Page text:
For decades, conventional wisdom feared that newly industrialized nations, most notably China, would supplant or “hollow-out” U.S. industry. And, indeed, evidence indicates that by some measurements, China has accumulated the expertise and resources to challenge major pillars of U.S. industrial strength. In textiles, furniture, electronics assembly, metals and basic auto parts, China has slowly driven out American suppliers inside China and around the world. In the last ten years or so, Chinese makers of solar and wind energy equipment, high-speed trains and machine tools have also become dominant — often aided and abetted by concerted industrial strategies on the part of the Chinese government.
The next frontier for China is the aerospace industry, which, of course, carries huge implications for both U.S. national defense and economic strength. Since the early 1980s, when China first induced McDonnell Douglas and later Airbus into assembling jetliners in China and began acquiring advanced technology from the West and the crumbling Soviet Union, China has sunk billions of dollars into the industry. Chinese manufacturers have had some success in military aircraft and space exploration, but China has made little headway in breaking the U.S./European dominance of commercial aviation. More importantly, no breakthroughs are on the horizon, according to a comprehensive new study by the RAND Corporation.
The lessons behind China’s shortfalls in this area — despite aviation being one of the highest-priority industrial policy initiatives in China — are instructive for policymakers both in China and in the West.
After all, Chinese authorities have deployed an impressive array of regulatory, financial and technological resources to foster domestic production. These include: financial subsidies, huge investments in scientific and engineering research, inducements (often bordering on coercion) for external firms to locate in China and transfer technology, deploying students abroad to Western universities and companies to acquire expertise in product and process technology, and procurement requirements favoring indigenous aviation technology. Such a broad assortment of support, especially use of monopsony power and heavy-handed technology-transfer requirements, have had some success in establishing other high technology industries in China, such as high-speed rail and wind power.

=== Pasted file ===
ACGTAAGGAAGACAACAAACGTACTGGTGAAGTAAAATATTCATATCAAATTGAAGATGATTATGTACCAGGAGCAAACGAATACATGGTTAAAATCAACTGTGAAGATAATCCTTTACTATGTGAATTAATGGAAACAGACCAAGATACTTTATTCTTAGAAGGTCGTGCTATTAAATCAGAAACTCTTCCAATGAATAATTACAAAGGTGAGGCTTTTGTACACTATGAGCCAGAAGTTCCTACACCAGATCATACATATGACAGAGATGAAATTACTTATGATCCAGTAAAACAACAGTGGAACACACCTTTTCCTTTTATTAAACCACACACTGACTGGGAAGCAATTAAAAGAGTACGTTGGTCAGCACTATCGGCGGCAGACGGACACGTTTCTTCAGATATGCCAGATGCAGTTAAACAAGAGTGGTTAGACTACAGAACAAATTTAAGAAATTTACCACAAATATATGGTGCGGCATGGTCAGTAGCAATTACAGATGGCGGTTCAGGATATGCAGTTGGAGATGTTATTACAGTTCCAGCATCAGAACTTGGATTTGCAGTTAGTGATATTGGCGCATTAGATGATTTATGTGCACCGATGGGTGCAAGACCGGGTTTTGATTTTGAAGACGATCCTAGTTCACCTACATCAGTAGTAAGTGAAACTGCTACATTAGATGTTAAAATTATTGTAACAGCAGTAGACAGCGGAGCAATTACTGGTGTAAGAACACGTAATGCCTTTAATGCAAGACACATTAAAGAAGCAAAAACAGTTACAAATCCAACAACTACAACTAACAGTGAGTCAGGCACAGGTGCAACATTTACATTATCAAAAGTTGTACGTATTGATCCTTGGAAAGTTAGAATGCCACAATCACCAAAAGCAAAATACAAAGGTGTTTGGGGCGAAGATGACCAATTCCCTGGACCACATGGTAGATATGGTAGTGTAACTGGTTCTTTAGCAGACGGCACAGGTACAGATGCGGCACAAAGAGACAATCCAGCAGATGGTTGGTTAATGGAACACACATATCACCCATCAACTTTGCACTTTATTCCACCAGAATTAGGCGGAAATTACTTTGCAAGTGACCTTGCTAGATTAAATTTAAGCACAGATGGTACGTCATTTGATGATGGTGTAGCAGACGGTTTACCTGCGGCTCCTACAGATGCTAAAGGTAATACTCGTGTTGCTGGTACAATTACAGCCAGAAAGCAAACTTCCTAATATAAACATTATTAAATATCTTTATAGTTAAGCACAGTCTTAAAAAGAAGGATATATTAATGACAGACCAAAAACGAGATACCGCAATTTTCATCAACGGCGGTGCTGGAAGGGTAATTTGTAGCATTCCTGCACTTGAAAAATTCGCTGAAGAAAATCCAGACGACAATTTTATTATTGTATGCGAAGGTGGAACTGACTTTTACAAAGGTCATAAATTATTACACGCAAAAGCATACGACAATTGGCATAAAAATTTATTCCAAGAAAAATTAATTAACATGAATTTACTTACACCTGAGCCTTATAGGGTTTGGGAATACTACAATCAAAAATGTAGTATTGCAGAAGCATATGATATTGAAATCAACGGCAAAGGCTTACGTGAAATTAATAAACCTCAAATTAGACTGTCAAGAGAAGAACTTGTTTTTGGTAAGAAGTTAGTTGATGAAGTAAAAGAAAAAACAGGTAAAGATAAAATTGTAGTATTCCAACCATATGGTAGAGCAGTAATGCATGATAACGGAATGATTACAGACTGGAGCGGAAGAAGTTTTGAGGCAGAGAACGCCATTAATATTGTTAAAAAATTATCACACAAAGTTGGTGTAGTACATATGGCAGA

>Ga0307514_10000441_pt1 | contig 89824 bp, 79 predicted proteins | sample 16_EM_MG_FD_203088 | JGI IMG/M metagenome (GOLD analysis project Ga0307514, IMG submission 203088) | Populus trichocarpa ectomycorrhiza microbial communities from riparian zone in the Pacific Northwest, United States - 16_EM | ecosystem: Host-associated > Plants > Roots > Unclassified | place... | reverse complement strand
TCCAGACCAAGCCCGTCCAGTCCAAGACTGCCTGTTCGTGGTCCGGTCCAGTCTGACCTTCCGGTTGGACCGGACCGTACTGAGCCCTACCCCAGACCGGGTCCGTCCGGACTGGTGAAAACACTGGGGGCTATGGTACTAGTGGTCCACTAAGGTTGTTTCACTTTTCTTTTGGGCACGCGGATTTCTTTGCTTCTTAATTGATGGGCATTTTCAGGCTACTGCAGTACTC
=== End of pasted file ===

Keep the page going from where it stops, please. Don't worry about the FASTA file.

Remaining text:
Despite all that, it seems that so far, the fears raised by many about the looming dominance of a Chinese high-tech juggernaut are unfounded. Overall, this case study gives some reasons for confidence in the future of U.S. manufacturing.
How has China managed to fall short? Some background helps us understand the relative weakness of China’s commercial aviation sector. China’s ambitions in civil aircraft have been focused on a regional jet labeled the ARJ-21 and a larger, single-aisle aircraft (to compete with the Boeing 737 and Airbus A320) called the C919. Neither plane is yet certified for broad use in civil aviation, even though the C919 alone has received $7 billion to date in development and production subsidies. Even if the C919 is eventually certified, its technology is already at least one generation behind that of the major Western manufacturers like Boeing and Airbus, if not of Embraer and Bombardier as well. Matters aren’t much better for efforts to assemble aircraft designed elsewhere: Chinese factories assembling Airbus and Embraer licensed regional jets domestically haven’t been able to do so at prices competitive with the home production plants in France and Brazil.
A model of the COMAC 919 cockpit and partial fuselage on view at the 2011 Paris Air Show. Photo by Flickr user Bertrand Duperrin used under Creative Commons license.
About 250,000 workers are employed in the civil aviation sector in China. Industry sales (including parts sold to non-Chinese manufacturers) totaled about $16 billion in 2010. As a proportion of total Chinese industries output, civil aviation is actually shrinking, and represents only 0.17 percent currently, down from 0.22 percent in 2005. This happened against a backdrop of total Chinese industrial production growth of 13 percent annually between 1990 and 2014, catapulting China into the lead in world manufacturing, at least in terms of size. Exports usually account for 13 to 21 percent of Chinese output, but account for only 1 percent of world exports in this sector. Significant parts of regional jets produced in China, including avionics and engine components, are Western in origin. By contrast, in 2010, the United States, with 477,000 workers, generated over $171 billion in output in aviation manufacturing: nearly nine times as productive as the Chinese industry. In 2014, the United States exported around $57 billion in civilian aircraft and nearly as much in aircraft engines and parts, while China struggled to export $3 billion in aircraft and parts. RAND analysts conclude that the Chinese industry “has yet to show that it will be able to produce commercially viable aircraft, much less show that it can become commercially competitive.”